A Penny Saved Isn't Necessarily
The late Dave Berg was one of the 20th Century's great American satirists. His work tends to be unduly overlooked by many, because the primary canvas for his work was the kid-oriented Mad Magazine.
His talents fit this forum perfectly - while his humor was direct enough to appeal to his young readership - under the radar he skillfully wove keen commentaries on American life into miniature narratives. This gave his work a subtlety that transcended the cheap gags and gross-out humor that characterized much of the rest of his host magazine.
Whenever I picked up a Mad Magazine in my youth (and later), the first feature I always turned to was Mr. Berg's "The Lighter Side Of..." It was a series of four-panel comic strips revolving around a common theme representative of the postwar American middle-class experience - automobiles, vacations, energy shortages, school, summer jobs, birthdays, fast food, television.
Even though Mr. Berg never forgot that his primary audience was kids, his punch lines and jokes were often remarkably provocative, and, decades later, many of them continue to resonate.
Once Mr. Berg spotlighted inflation, which was a serious household concern in the 1970s. In one of the strips, a couple is out shopping for groceries. In the days before checkout scanners, supermarkets stamped prices directly on the product, and the wife hatches a little scheme: if she reaches far into the back of the shelf, maybe she'll get lucky and retrieve a soup can that was marked before the most recent round of price increases. And, lo and behold, she succeeds; she triumphantly brags to her husband that she saved three cents on soup with her little maneuver. "I beat the system!" she proclaims.
Of course, in the next panel, the lady then grabs a $10 heating pad off the shelf. Why does she suddenly need one? Because she pulled a muscle while she was snatching the deeply-buried soup can. So much for beating inflation.
I thought of that strip when I noticed the Frederick City government's actions in the recent budget dustup over police funding. Recent crime increases - which are a common, but not inevitable, byproduct of growth - have motivated city residents to petition the mayor and Board of Aldermen for an increase in the city's law enforcement budget.
Given that the primary responsibility of government - at any level - is to protect its citizens, it seemed to be a most reasonable request, and certainly enough incentive to consider halving the proposed two-cent property tax cut in order to fulfill this critical duty.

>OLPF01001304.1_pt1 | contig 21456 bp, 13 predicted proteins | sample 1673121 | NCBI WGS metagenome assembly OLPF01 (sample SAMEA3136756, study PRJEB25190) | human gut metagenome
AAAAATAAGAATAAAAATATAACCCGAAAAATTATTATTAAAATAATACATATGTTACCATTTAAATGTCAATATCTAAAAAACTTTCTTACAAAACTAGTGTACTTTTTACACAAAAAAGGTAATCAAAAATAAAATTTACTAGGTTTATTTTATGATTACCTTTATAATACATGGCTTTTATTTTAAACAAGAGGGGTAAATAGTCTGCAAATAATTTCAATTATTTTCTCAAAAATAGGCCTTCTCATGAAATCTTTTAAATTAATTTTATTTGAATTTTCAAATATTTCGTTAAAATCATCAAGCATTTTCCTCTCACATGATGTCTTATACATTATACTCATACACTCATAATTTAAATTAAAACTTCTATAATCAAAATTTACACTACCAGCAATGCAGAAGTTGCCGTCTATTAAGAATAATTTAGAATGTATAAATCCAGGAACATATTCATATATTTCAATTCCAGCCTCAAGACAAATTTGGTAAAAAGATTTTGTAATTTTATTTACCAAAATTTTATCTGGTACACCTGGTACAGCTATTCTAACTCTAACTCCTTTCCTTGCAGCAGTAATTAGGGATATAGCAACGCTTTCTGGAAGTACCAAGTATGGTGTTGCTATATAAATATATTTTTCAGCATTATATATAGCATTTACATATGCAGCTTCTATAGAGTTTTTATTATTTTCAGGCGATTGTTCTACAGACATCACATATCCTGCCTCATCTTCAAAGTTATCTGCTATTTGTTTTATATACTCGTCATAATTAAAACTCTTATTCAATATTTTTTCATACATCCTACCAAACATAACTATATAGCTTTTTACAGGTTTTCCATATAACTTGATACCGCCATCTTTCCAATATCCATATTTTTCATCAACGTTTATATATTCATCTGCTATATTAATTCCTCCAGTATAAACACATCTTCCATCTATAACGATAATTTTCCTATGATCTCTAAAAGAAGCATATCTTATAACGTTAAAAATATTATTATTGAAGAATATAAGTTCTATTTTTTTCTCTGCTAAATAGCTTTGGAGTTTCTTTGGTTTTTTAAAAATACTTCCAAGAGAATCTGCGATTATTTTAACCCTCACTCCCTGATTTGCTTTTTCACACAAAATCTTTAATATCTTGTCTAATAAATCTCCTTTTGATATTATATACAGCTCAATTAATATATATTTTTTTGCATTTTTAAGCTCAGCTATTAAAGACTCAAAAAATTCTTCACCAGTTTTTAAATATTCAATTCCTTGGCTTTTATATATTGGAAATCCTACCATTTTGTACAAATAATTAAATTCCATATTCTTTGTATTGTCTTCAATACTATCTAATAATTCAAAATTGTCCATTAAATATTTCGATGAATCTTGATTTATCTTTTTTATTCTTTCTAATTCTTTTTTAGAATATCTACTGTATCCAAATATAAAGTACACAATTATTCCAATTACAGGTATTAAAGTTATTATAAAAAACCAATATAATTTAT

Alderman Donna Kuzemchak-Ramsburg even delineated how the city should re-invest in law enforcement and citizen protection, producing an itemized plan. Aldermen Kip Koontz and Marcia Hall also supported providing more resources to law enforcement. And since crime-fighting is one of the Republicans' stated mantras, it shouldn't have been too much of a stretch to get Mayor Jeff Holtzinger and the two GOP aldermen to get on board.
But, astonishingly, the Republicans revealed how inthralled they are to the Church of Our Lady of Perpetual Tax Cuts. It's one thing to want to gut school and library budgets to fund their tax-cutting mania; that's been the party's standard practice for decades. But, when such dogmatism extends to the level where the supposedly tough-on-crime party doesn't even want to fund law enforcement, it's pretty obvious that Republicans aren't interested in governing and providing any kinds of services.
And, as is usually the case with this cut-taxes-at-all-costs mentality, whatever short-term "savings" realized often get wiped out by the longer-term costs that emerge as a direct consequence of the drown-government-in-the-bathtub credo, as happened with Dave Berg's grocery shoppers, and as we've seen at the national level, with the disgrace that was FEMA's performance in the wake of Katrina.
Of course, many argue that that's the plan - since Republicans like to claim that government can't do anything right - they have a vested interest in denying the proper funding and management to federal, state, and local agencies when they're in power. Then when the under-funded, unsupported agencies inevitably fail to perform, the Republicans cite the failures as "proof" that government can't work. But I never thought this approach would extend to the police.
The city might be able to give its households an extra two bucks a month if it forgoes needed police protection. But is it worth the potential spike in 911 trouble calls that come with the lessened service?
Will a family then have to invest in an extra alarm system for its home? Those cost a little bit more than two dollars. Will the dedicated, hardworking law-enforcement officers of Frederick find themselves so overstretched that preventable crimes claim lives and property?
Will parents worry more about letting their children play outside? Will Frederick citizens have to lead barricaded lives, shuttling fearfully between enclosed safe zones?
Sometimes a small tax cut is really a long-term tax increase. This is one of those times. Let's not re-enact the experience of Dave Berg's shoppers in Frederick City.